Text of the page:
Opinion: Class of 2026, there’s nothing wrong with slacking off

With midterm season in full force, a lot of first-years are feeling the same pressure to constantly work like in high school. I’m here to tell you it’s OK to slack off.


Multimedia Editors

You studied your way to be here. It’s okay to slack off a bit during the midterm season. (Multimedia Editors for WSN)

Naisha Roy, Staff Writer

Dear fellow first-years, let’s be honest. If you’re a student here, it’s because you didn’t slack off in high school — you were one of those child prodigies who cured cancer on a Saturday or wrote a Pulitzer-winning personal essay or took a ton of Advanced Placement courses and led all 50 of your school clubs. Or maybe you did slack off. Either way, we all had to fill out an application to get here, which meant breaking down those four years of our lives into a document that didn’t even get four minutes of attention. 

NYU’s Class of 2026 had an average unweighted GPA of 3.7 and a middle 50% SAT range of 1350-1530. If grades are any indicator, we are some of the most hard-working and brilliant students in the nation.

We’ve spent the last four years of our lives brainwashing ourselves into thinking that every test was a vital step to the eventual goal of college. Now that we’ve reached that goal, it’s okay to live in the moment a little. This is something we need to keep in mind as midterms come around. Yes, studying is important, but so are taking breaks and letting yourself recognize the insignificance of this one test in the greater scheme of your educational career — I like to think of it as a little healthy hedonism.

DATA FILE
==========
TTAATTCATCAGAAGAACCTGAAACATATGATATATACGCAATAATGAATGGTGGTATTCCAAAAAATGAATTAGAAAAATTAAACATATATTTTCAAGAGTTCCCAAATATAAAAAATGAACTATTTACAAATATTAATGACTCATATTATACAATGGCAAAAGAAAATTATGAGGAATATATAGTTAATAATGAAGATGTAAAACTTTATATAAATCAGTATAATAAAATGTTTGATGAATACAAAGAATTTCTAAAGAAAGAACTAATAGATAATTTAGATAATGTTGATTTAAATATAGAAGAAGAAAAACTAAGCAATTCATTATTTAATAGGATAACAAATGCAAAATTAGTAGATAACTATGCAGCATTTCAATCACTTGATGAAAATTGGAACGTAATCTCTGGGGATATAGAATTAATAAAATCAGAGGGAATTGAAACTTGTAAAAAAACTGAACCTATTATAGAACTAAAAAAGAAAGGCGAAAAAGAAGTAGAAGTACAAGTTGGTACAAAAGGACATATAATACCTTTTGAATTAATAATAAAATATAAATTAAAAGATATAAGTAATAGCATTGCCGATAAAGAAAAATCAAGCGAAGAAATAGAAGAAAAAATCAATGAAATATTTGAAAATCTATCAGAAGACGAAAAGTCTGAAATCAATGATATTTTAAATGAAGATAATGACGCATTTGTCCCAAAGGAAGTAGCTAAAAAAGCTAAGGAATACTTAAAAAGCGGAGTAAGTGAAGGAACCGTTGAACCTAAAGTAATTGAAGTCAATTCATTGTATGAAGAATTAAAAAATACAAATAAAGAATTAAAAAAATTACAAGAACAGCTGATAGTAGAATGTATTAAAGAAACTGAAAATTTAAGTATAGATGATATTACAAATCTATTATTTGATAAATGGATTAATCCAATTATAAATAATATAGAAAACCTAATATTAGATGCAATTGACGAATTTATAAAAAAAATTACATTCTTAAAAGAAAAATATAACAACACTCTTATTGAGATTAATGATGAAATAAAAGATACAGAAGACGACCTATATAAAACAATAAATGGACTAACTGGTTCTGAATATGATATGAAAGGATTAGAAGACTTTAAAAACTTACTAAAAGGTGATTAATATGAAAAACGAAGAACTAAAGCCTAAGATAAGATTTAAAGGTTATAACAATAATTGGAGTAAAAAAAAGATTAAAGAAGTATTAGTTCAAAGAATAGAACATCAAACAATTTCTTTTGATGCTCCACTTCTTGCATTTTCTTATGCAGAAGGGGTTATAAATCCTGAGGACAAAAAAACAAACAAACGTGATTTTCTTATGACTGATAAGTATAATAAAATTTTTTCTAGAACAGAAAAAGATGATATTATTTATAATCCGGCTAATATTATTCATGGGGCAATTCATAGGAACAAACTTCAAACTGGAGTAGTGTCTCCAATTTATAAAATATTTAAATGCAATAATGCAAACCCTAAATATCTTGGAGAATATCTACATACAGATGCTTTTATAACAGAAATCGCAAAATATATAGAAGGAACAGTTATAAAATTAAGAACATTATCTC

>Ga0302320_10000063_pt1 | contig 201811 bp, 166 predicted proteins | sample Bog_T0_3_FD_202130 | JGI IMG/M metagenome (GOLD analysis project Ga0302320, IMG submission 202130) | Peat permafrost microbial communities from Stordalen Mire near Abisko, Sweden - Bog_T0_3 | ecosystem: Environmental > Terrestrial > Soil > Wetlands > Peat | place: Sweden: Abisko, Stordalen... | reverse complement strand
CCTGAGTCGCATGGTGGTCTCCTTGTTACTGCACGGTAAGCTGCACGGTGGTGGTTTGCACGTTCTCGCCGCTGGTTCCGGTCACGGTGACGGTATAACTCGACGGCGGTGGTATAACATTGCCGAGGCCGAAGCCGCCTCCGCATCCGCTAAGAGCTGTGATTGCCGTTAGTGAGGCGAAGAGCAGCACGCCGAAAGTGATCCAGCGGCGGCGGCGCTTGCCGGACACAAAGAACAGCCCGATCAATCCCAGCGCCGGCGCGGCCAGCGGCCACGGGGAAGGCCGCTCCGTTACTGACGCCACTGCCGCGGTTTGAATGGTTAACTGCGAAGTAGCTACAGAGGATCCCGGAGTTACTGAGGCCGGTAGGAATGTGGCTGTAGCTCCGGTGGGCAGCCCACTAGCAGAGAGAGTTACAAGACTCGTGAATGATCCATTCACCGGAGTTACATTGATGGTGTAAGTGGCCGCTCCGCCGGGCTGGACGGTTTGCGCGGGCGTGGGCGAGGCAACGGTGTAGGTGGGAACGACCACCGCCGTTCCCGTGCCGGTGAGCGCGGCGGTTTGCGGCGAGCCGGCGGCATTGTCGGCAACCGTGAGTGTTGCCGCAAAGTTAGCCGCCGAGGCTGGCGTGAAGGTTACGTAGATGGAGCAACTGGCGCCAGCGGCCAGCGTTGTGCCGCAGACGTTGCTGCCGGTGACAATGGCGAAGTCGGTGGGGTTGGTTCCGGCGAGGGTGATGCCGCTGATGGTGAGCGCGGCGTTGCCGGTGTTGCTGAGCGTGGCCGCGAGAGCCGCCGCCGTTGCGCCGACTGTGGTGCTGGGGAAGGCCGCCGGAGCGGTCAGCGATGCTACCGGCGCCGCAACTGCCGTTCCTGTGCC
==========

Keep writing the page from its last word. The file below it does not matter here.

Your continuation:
In high school, many of our activities were defined by a future goal. For a lot of people, that was getting into a good college. In junior year, the phrase “It’ll look good on college apps!” pushed us through so many club meetings, desperate extra-credit emails and pulling all-nighters to study. Once we got into college a year later, senioritis seemed to continue because that motivation was still gone. Now, as we complete this slightly cursed cycle back to our first years and exam season looms over us, I’m asking all of us, please don’t return to that old high school mindset.

For those of us who dealt with gifted kid burnout in high school, it’s scary to think about getting anything but straight A’s. It wasn’t uncommon for us or our classmates to have a 4.0 or higher GPA, with AP and International Baccalaureate courses, several tests and quizzes to cushion our grades, weighted GPAs, and constant access to our teachers. 

However, in college, getting an A isn’t necessarily expected of you. Most of my classes require students to go above and beyond to earn an A. Your GPA isn’t supposed to be perfect, because you’re no longer solely marketing yourself to an institution, but also showing what you know. 

In high school, participating in anything that you weren’t an expert on was scary. Clubs were a gateway to leadership positions which were a gateway to college. There was this unspoken pressure to be constantly working toward the goal of prestigious college admissions. That’s not to say we never did anything out of pure interest or curiosity, but between mandated volunteering and the nearly 18 hours of homework that we got every week, there wasn’t much time to explore.

Now, we have the time to try out activities we’ve never done before. You can go to that salsa dancing club or the cheese club or whatever makes you happy. If the stars do align, maybe you’ll become president or a leader. Or maybe you’ll still be tripping over your steps in the back of the gym. Either way, you’ll be having fun, and that’s okay. Not everything has to be about building a palatable resume that doesn’t reflect who you are.

As a first-year, now is the time to think beyond that Common Application. When senior year comes around, maybe we will be thinking about building up our resumes again. Even then, there are so many more opportunities at the end of college than there were at the end of high school. Join that silly club or ignore that midterm, even for just a little while — and most importantly, slack off a little.

WSN’s Opinion section strives to publish ideas worth discussing. The views presented in the Opinion section are solely the views of the writer.

Contact Naisha Roy at [email protected].